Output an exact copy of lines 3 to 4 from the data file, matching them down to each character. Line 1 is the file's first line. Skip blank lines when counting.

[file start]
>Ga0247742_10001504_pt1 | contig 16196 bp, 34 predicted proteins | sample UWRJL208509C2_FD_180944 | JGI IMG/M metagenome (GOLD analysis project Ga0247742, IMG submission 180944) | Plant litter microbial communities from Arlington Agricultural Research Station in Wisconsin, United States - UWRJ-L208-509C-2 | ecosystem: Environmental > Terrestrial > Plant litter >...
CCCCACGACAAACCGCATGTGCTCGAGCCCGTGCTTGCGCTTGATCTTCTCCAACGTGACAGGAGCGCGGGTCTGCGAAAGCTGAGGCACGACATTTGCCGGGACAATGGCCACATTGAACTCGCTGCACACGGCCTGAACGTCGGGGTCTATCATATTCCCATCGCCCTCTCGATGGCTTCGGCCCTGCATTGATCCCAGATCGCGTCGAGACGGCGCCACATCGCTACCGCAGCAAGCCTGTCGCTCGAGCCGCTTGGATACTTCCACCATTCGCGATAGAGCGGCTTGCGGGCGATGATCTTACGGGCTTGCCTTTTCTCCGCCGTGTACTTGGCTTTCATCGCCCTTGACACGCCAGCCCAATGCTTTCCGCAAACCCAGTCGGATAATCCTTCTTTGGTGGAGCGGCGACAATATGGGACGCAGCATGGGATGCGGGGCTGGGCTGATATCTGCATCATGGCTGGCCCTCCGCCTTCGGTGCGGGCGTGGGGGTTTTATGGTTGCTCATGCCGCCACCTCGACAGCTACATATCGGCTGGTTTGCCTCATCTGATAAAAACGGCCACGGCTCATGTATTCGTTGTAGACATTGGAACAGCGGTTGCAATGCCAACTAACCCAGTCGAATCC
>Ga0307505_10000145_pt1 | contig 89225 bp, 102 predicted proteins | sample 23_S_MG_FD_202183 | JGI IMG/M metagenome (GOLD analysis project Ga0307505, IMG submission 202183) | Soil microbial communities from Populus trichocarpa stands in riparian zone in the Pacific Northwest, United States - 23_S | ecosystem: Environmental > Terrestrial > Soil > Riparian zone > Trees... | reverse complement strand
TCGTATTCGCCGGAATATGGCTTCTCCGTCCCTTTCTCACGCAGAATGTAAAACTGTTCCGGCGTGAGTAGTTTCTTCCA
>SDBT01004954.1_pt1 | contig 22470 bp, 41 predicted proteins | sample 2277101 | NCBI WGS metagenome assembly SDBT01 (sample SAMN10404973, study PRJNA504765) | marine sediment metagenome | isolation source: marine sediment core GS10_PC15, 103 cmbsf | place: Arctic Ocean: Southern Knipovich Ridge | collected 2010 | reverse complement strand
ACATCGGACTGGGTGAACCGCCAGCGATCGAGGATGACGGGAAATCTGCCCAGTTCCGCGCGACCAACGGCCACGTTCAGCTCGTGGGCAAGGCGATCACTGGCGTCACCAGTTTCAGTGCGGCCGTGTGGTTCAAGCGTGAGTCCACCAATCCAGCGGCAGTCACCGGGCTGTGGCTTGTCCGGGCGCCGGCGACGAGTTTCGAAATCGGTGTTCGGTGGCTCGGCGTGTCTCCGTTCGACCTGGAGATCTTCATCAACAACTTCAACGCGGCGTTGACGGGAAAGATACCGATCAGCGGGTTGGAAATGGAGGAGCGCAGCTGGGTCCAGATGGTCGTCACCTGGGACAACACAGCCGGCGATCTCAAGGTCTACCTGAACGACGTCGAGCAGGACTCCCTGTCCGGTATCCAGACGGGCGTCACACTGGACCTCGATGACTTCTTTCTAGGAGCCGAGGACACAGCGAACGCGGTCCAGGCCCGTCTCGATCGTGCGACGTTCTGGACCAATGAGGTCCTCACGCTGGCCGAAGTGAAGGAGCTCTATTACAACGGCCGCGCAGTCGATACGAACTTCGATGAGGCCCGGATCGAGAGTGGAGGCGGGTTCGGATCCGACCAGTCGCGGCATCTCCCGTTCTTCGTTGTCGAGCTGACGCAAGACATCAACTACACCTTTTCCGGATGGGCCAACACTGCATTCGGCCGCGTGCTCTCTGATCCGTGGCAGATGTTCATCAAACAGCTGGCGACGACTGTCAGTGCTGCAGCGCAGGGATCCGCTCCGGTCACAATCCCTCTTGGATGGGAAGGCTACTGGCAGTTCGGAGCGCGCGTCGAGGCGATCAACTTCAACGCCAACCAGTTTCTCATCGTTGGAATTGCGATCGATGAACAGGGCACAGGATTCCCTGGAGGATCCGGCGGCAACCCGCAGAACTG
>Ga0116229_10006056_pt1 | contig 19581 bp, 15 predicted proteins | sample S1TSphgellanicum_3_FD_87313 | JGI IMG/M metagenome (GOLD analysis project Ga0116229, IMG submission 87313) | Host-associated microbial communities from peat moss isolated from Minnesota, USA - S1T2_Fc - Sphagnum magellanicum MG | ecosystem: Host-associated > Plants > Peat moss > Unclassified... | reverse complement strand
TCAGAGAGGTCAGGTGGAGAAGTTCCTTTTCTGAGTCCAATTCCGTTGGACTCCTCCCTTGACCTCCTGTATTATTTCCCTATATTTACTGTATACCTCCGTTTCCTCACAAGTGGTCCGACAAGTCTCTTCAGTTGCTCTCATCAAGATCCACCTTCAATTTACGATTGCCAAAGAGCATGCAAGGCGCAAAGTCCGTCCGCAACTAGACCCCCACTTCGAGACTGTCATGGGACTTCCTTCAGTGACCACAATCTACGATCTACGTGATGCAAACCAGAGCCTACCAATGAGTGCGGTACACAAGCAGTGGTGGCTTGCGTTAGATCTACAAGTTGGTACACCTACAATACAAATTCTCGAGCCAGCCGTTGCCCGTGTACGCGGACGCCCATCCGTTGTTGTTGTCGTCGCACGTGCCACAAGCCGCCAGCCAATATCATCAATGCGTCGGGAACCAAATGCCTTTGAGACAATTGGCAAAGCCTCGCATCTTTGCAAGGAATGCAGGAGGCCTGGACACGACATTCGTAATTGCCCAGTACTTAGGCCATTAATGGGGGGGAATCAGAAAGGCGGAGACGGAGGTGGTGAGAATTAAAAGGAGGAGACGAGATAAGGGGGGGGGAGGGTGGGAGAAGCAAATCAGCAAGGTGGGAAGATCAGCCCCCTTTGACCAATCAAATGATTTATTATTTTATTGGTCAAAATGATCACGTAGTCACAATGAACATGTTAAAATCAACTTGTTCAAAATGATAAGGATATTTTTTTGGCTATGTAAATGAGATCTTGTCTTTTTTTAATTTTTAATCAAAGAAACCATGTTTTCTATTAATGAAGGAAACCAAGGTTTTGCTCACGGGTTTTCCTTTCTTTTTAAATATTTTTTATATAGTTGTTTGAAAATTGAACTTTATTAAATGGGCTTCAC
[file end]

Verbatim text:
>Ga0307505_10000145_pt1 | contig 89225 bp, 102 predicted proteins | sample 23_S_MG_FD_202183 | JGI IMG/M metagenome (GOLD analysis project Ga0307505, IMG submission 202183) | Soil microbial communities from Populus trichocarpa stands in riparian zone in the Pacific Northwest, United States - 23_S | ecosystem: Environmental > Terrestrial > Soil > Riparian zone > Trees... | reverse complement strand
TCGTATTCGCCGGAATATGGCTTCTCCGTCCCTTTCTCACGCAGAATGTAAAACTGTTCCGGCGTGAGTAGTTTCTTCCA